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Citing Scriptures: Shakespeare can cite scripture for his purpose

Actually, I was going to call this kind of article, "The devil can cite scripture for his purpose," or at least, "Shakespeare can cite scripture for his purpose," but it's too long for an article title. So I satisfy myself with "Citing Scripture." I hope it will be a good feature in this blog, since I will write more articles about Shakespeare and the Bible.

So, firstly, what Bible did Shakespeare have? Certainly it's not the renowned King James Bible, because it was first published in 1611. Shakespeare might have used the Bishops Bible, or Geneva Bible as his source, both in English already.

Whatever the Bible he chose as his source, he used it in the way he used every thing - anyway he liked. In Merchant of Venice, Antonio said about Shylock:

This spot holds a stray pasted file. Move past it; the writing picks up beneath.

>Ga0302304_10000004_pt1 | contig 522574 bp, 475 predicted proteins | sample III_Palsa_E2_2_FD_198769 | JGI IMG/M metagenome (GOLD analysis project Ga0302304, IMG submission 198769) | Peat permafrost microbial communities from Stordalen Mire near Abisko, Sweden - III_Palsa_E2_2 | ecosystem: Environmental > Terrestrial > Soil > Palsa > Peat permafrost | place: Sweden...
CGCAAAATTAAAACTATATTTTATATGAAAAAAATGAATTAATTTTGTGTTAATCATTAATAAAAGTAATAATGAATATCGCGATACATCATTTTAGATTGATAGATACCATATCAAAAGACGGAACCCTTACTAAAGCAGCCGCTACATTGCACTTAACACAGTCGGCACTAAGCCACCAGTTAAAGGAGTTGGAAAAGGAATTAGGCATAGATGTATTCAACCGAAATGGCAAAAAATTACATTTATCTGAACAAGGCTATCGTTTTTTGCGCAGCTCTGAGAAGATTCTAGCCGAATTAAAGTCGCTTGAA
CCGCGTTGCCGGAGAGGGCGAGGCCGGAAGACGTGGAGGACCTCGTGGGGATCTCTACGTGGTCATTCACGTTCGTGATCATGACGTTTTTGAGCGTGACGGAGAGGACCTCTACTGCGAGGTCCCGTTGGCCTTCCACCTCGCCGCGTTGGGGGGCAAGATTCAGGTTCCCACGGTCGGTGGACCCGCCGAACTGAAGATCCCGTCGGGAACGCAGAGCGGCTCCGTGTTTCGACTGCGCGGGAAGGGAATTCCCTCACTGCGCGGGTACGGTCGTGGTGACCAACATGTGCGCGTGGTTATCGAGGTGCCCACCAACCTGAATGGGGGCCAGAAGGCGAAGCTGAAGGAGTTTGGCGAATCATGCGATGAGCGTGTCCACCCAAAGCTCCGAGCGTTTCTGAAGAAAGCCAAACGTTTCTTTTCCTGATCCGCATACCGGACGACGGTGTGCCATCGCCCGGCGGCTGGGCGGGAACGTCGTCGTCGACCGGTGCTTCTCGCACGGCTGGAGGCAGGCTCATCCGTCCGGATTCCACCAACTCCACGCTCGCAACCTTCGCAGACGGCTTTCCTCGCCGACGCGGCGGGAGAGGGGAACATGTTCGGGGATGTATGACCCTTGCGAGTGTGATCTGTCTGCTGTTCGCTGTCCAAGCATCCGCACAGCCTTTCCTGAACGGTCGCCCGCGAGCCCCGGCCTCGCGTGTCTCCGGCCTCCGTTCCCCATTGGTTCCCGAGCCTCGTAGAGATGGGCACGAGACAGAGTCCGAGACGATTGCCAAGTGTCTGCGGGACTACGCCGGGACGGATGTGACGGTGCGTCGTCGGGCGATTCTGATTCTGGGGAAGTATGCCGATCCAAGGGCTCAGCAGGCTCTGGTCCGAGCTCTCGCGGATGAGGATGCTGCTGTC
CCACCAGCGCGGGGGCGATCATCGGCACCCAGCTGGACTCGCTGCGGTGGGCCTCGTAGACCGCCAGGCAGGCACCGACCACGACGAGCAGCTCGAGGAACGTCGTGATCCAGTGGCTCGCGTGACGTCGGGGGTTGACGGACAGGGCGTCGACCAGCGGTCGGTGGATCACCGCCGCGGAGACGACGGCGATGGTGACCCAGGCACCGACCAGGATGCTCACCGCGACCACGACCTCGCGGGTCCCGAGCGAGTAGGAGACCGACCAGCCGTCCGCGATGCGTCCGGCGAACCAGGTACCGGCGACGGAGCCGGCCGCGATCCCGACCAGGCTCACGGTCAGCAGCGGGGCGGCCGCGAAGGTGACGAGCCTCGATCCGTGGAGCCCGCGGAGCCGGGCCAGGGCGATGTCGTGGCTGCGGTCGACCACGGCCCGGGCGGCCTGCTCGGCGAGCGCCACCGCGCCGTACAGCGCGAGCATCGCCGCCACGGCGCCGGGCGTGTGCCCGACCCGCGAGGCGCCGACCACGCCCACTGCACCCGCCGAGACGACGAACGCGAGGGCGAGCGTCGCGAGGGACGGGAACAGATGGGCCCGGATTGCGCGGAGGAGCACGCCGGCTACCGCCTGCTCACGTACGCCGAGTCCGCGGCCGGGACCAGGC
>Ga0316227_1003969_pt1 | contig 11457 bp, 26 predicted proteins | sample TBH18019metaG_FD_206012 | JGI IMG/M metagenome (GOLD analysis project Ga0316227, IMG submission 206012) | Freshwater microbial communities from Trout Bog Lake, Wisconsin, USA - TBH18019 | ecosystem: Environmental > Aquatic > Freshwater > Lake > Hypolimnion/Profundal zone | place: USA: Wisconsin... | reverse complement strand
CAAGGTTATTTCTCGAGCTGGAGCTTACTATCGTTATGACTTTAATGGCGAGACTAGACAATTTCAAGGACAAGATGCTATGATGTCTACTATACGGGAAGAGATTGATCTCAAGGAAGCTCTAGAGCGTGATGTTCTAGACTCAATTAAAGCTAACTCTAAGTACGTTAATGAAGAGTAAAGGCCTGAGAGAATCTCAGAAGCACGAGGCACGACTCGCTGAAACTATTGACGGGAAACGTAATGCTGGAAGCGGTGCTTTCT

"The devil can cite Scripture for his purpose."
Maybe he was thinking about Matthew 4:6, when Satan used a Bible verse to justify his offer. It's interesting to notice, though, that Shakespeare himself to some extent used the Bible for his own purposes, sometimes putting it in places where it is less expected.

It's difficult to be sure when and where in his text Shakespeare uses the Bible, or is influenced by the Bible.
Instead of insisting that Shakespeare got this or that from the Bible, or Shakespeare quoted this and that for the Bible, I'll just show the relation between the two. Maybe he was thinking about the Bible at that time, or maybe the expression had penetrated into everyday English at that time, or maybe it's just coincidence - doesn't matter. We'll just have fun.

So, keep an eye on this blog for Shakespeare use and misuse of Biblical accounts. 

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